Include your answers in this document in the sections below the rubric.

Rubric

Answer the questions with the data example.


Height vs Hand Span

We collected this data earlier in the semester: https://docs.google.com/spreadsheets/d/1D22hva-Em1ZMsLpmo5yNJpuwzAHScZbphN281wunw9I

# install.packages("gsheet")

# Height vs Hand Span
library(gsheet)
dat.hand.url <- "docs.google.com/spreadsheets/d/1D22hva-Em1ZMsLpmo5yNJpuwzAHScZbphN281wunw9I"
dat.hand <- gsheet2tbl(dat.hand.url)
## No encoding supplied: defaulting to UTF-8.
dat.hand <- as.data.frame(dat.hand)
dat.hand <- na.omit(dat.hand)
dat.hand$Gender_M_F <- factor(dat.hand$Gender_M_F, levels = c("F", "M"))

str(dat.hand)
## 'data.frame':    84 obs. of  5 variables:
##  $ Table      : int  1 1 1 1 1 1 2 2 2 2 ...
##  $ Person     : int  1 4 5 6 7 9 1 2 3 4 ...
##  $ Gender_M_F : Factor w/ 2 levels "F","M": 1 2 1 2 1 2 1 1 1 1 ...
##  $ Height_in  : num  62 72 65 70 60 72.9 69.5 67 68.5 64.5 ...
##  $ HandSpan_cm: num  17 22.5 19 21 18.5 22.5 19.5 20 20 20 ...
##  - attr(*, "na.action")=Class 'omit'  Named int [1:42] 2 3 8 17 18 27 34 35 36 44 ...
##   .. ..- attr(*, "names")= chr [1:42] "2" "3" "8" "17" ...

Plot data for Height_in vs HandSpan_cm for Females and Males.

library(ggplot2)
p <- ggplot(dat.hand, aes(x = HandSpan_cm, y = Height_in))
# linear regression fit and confidence bands
p <- p + geom_smooth(method = lm, se = TRUE)
# jitter a little to uncover duplicate points
p <- p + geom_jitter(position = position_jitter(.1), alpha = 0.75)
# separate for Females and Males
p <- p + facet_wrap(~ Gender_M_F, nrow = 1)
print(p)

Choose either Females or Males for the remaining analysis.

# choose one:
dat.use <- subset(dat.hand, (Gender_M_F == "F"))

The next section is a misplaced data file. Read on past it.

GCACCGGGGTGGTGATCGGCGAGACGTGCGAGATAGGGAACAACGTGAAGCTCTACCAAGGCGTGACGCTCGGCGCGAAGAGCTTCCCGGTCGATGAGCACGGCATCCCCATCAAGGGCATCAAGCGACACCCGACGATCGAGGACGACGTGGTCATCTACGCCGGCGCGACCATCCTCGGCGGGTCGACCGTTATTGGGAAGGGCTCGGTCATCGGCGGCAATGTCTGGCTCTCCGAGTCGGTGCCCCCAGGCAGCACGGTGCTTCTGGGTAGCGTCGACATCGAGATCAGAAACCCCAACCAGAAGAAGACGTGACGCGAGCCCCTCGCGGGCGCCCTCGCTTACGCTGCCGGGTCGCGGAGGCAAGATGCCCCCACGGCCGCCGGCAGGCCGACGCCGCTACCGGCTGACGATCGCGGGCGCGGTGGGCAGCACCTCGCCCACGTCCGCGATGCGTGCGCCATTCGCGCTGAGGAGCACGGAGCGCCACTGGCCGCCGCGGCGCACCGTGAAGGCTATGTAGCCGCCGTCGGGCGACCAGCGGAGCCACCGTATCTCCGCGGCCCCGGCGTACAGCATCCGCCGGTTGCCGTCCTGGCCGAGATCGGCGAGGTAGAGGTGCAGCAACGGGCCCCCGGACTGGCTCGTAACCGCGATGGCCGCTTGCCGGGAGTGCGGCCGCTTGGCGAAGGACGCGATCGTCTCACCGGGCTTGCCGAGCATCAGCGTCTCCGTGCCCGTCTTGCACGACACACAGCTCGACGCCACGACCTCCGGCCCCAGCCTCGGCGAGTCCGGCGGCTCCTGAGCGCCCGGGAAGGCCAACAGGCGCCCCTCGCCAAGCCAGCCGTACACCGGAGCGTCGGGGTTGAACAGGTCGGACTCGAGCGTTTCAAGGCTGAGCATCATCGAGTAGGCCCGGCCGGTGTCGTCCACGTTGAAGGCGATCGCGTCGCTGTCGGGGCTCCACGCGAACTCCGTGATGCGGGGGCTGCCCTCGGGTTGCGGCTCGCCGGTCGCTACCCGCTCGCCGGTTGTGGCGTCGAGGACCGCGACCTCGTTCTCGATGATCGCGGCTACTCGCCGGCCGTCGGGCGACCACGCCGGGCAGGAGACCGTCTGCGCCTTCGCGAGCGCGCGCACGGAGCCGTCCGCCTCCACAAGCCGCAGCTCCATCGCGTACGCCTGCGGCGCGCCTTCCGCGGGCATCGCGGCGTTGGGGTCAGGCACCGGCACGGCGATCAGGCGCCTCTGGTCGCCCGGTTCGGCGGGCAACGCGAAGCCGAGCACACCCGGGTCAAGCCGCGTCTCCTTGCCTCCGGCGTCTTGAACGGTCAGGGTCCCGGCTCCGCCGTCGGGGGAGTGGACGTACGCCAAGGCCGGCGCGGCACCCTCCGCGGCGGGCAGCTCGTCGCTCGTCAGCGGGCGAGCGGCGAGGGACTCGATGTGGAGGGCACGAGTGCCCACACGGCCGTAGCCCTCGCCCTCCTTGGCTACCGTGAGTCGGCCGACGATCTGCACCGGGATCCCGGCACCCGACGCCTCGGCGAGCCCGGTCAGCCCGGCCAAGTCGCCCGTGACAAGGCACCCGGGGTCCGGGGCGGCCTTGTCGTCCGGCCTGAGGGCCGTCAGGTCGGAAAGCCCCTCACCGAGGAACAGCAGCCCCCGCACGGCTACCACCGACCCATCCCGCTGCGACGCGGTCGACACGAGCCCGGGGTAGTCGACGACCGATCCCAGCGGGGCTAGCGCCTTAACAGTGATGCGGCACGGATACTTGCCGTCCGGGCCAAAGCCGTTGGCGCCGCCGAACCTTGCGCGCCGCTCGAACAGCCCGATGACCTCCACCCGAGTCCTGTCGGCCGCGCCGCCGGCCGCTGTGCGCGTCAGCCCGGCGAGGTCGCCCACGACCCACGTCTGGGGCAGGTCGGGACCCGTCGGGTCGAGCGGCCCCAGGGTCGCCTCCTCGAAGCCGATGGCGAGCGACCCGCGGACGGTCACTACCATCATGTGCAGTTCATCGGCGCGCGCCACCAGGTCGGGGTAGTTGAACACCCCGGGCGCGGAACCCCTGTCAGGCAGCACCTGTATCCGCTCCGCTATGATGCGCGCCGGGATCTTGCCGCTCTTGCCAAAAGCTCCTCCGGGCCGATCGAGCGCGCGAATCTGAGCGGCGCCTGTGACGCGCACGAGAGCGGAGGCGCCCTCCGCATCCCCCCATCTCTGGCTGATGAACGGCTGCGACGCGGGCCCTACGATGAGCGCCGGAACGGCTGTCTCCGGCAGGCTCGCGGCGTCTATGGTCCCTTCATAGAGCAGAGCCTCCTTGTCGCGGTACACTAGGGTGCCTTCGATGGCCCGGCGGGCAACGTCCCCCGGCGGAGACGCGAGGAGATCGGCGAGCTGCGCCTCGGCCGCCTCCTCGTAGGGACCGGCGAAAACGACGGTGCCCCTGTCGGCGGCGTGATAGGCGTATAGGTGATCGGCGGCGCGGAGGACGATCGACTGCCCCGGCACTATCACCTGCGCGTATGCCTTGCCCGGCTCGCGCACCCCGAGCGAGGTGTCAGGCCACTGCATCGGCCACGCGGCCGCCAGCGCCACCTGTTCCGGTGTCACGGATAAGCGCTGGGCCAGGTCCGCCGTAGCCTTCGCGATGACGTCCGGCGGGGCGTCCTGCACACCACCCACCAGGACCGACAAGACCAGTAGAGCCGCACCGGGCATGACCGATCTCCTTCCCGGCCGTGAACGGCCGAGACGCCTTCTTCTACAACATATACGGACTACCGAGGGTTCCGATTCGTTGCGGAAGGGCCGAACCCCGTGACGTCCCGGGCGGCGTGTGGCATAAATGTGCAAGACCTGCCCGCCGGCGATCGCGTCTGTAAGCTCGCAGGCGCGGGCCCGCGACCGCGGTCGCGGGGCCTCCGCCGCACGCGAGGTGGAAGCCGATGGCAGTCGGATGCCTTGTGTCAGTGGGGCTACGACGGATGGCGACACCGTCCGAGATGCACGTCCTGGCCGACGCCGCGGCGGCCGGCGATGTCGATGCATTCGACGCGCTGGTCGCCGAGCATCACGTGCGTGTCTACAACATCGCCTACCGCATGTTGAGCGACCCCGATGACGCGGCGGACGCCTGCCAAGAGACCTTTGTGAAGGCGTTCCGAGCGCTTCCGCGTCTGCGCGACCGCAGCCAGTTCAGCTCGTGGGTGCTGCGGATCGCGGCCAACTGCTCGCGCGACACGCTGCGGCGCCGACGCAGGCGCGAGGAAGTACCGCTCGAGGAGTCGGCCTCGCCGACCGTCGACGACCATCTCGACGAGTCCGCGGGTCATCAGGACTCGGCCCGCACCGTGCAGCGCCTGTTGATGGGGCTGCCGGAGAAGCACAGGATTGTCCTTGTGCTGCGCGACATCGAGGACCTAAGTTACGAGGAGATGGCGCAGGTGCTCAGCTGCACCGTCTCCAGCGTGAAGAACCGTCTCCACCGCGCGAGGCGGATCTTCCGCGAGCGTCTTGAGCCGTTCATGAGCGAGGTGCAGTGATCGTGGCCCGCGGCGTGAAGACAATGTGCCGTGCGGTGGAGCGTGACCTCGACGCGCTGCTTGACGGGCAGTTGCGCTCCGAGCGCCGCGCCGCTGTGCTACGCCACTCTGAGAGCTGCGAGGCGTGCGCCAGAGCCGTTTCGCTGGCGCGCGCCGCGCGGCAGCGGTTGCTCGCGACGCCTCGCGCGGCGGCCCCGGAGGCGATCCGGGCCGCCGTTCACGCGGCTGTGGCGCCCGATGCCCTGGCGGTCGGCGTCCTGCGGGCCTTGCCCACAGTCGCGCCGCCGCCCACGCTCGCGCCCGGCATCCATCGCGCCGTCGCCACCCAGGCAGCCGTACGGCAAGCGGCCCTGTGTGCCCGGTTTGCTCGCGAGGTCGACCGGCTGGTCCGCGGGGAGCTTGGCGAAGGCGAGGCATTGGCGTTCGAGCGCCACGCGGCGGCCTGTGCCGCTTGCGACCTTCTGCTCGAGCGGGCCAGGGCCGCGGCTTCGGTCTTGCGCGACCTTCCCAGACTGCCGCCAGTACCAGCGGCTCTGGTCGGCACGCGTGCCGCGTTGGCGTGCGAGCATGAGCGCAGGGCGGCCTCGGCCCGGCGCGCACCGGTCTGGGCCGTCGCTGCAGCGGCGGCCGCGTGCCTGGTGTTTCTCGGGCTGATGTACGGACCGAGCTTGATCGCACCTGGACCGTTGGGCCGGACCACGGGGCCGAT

#dat.use <- subset(dat.hand, (Gender_M_F == "M"))

Plan: Center the explanatory variable HandSpan_cm, fit a simple linear regression model, check model assumptions, interpret the parameter estimate table, and interpret a confidence and prediction interval.

Center the explanatory variable HandSpan_cm

Recentering the \(x\)-variable doesn’t change the model, but it does provide an interpretation for the intercept of the model. For example, if you interpret the intercept for the regression lines above, it’s the “expected height for a person with a hand span of zero”, but that’s not meaningful.

Choose a value to center your data on. A good choice is a nice round number near the mean (or center) of your data. This becomes the value for the interpretation of your intercept.

dat.use$HandSpan_cm_centered <- dat.use$HandSpan_cm - 20

Fit a simple linear regression model

# fit model
lm.fit <- lm(Height_in ~ HandSpan_cm_centered, data = dat.use)

Here’s the data you’re using for the linear regression, with the regression line and confidence and prediction intervals.

library(ggplot2)
p <- ggplot(dat.use, aes(x = HandSpan_cm_centered, y = Height_in))
p <- p + geom_vline(xintercept = 0, alpha = 0.25)
# prediction bands
p <- p + geom_ribbon(aes(ymin = predict(lm.fit, data.frame(HandSpan_cm_centered)
                                        , interval = "prediction", level = 0.95)[, 2],
                         ymax = predict(lm.fit, data.frame(HandSpan_cm_centered)
                                        , interval = "prediction", level = 0.95)[, 3],)
                  , alpha=0.1, fill="darkgreen")
# linear regression fit and confidence bands
p <- p + geom_smooth(method = lm, se = TRUE)
# jitter a little to uncover duplicate points
p <- p + geom_jitter(position = position_jitter(.1), alpha = 0.75)
p <- p + labs(title = "Regression with confidence and prediction bands")
print(p)

Check model assumptions

Present and interpret the residual plots with respect to model assumptions.

# plot diagnistics
par(mfrow=c(2,3))
plot(lm.fit, which = c(1,4,6))

# residuals vs HandSpan_cm_centered
plot(dat.use$HandSpan_cm_centered, lm.fit$residuals, main="Residuals vs HandSpan_cm_centered")